Jan 01 0001
My grandmother made me do it
Giving up? It’s not in my blood
Andreea Teodorescu: Global Senior Commercial Marketing Manager at Premier Farnell (Farnell element14 / Newark element14 / element14)
The fourth year of my engineering degree was unthinkably tough.
To be fair, I probably knew before I started my course that it was going to be hard. My parents were engineers, and my grandparents too, so I had more insight than most. (Although it wasn’t exactly written in the stars that I’d be an engineer as well. I thought I wanted to be a doctor until I broke my leg and actually spent time in a hospital!)
And I did love university. We had all this choice when it came to modules – everything from civil engineering to physics to transportation. I tried biomedical engineering. I did a scholarship in Greece.
But everything seemed to come to a head in fourth year: the classes, the papers, the exams. It all got too much. I started to think: ‘right. What’s plan B? Because this industry is clearly too complicated for me.’
I wish I could tell you there was some dramatic moment when it all turned; that my passion for engineering pulled me through. But it didn’t happen like that.
Maybe it’ll explain things if I tell you about my grandmother. Like I said, she was an engineer too – in fact, she one of the first women to graduate in engineering from her university back in Romania. This was back in 1956; the industry was even more male-dominated back then.
My grandmother was from Galati, a port town. The biggest employer was the shipyard. Her family were poor, and she’d watch the ships passing by every day. It was like she saw her way out of the situation. So she studied naval engineering – and stayed in that field until she retired.
She had an amazing career. She started at Giurgiu Harbour near Bucharest, then went on to the Institute of Research and Naval Design, then to the Ministry of Transportation.
Back then, when travelling internationally wasn’t an option for most Romanians, she sailed to Finland, Nantes, Liberia. Her role was to increase productivity on cargo ships, and the only way to judge the technology was to see it in practice – to test these brand new improvements to transport and ship building in action.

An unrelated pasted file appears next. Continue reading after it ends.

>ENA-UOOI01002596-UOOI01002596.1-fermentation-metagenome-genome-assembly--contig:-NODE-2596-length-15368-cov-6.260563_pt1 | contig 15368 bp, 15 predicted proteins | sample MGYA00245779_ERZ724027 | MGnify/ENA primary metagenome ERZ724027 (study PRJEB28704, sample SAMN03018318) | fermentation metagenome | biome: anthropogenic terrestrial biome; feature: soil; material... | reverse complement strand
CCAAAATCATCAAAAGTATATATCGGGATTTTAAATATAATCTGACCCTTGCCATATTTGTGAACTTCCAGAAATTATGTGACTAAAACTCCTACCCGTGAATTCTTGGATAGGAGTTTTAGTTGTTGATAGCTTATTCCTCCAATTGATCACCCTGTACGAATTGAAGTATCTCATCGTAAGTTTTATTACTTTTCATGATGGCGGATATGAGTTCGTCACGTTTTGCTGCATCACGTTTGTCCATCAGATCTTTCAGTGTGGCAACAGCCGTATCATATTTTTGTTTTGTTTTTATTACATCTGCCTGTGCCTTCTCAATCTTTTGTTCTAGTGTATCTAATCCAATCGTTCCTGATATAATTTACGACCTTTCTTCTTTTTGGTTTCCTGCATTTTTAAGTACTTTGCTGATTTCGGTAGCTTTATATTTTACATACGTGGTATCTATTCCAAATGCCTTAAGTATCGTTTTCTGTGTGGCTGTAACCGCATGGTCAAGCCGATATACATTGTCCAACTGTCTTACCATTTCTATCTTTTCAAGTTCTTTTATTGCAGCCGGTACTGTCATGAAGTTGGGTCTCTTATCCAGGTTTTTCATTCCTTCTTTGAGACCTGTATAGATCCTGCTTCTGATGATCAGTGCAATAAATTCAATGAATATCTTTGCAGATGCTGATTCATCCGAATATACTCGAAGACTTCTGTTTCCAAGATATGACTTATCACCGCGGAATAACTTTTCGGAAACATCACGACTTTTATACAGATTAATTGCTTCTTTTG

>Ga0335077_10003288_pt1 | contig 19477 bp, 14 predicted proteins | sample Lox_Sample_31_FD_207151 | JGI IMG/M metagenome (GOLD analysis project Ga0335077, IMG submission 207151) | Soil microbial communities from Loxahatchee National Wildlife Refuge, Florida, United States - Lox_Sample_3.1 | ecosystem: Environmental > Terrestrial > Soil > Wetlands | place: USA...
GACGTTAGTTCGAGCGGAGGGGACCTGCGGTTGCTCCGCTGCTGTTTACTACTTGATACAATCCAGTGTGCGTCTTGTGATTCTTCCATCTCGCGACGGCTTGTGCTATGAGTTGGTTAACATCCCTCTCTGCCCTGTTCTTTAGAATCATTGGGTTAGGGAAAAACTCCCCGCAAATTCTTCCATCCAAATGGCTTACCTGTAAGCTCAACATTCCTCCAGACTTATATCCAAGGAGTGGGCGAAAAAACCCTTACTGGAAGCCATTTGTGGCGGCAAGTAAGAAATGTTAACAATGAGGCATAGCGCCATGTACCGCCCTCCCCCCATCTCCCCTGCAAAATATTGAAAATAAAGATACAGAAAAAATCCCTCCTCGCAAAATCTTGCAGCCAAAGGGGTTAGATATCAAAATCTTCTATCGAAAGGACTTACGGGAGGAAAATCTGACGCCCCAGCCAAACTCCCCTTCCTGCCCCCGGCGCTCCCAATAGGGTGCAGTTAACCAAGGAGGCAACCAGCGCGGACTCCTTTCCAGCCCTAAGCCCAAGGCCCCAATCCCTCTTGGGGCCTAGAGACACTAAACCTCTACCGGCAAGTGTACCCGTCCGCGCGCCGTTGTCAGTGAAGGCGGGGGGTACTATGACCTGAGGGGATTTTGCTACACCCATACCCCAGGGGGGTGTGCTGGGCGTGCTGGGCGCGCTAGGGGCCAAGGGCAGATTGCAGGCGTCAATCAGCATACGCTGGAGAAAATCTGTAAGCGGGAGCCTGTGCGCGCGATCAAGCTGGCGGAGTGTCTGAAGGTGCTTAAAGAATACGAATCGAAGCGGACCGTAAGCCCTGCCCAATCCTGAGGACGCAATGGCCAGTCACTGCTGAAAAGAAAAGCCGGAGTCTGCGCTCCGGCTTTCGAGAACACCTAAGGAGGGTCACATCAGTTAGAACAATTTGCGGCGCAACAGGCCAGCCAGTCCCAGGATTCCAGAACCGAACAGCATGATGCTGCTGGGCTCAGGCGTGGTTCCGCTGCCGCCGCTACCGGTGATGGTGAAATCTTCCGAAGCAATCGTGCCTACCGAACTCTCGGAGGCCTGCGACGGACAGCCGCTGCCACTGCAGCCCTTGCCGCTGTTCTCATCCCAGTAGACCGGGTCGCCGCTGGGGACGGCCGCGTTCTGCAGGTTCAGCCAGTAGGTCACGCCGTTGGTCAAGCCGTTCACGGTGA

Her strong-headedness must’ve helped her in her career. She wasn’t tough exactly, but focused: she was always saying “you might have talent, you might be smart, but you still have to work hard”.
Because that was the way she’d lifted herself from poverty back in Galati – with grit and determination.
Believe me, when my grandmother says something like that, you listen. She won’t put up with any nonsense. She can be fierce when she wants to, although always very ladylike. I think even my grandfather was scared of her.
And even though she made it clear that we needed to work hard, it wasn’t like she was lecturing us. I spent all my afternoons with my grandmother until I was fifteen. When you’re close to someone, their level of commitment rubs off on you. And we were definitely close; I actually called her ‘mum’ in Romanian. I had two: Mum Elena, my grandmother, and Mum Iulia, my mother.
So when I think back to myself in that last year of my degree, I probably have my grandmother to thank. I said to myself: ‘I’m not wasting four years of my life’, and eventually got through it by putting the hours in and working hard. Just like she’d shown me.
And I did it: I passed.
I moved to the UK, I took a job with Premier Farnell, and I’m still here 10 years later.
I love it. I get to meet people from all over the industry – like Tektronix, who I’ve been working with for many, many years. I meet people in semi-conductors, in passives, in measurement; every day it’s someone different, and I get to learn something new and stay ahead of trends. And my grandmother – Mum Elena – she’s still my biggest supporter.
It’s all because I kept going. Determination? Stubbornness?
Whatever you call it, I guess it runs in the family.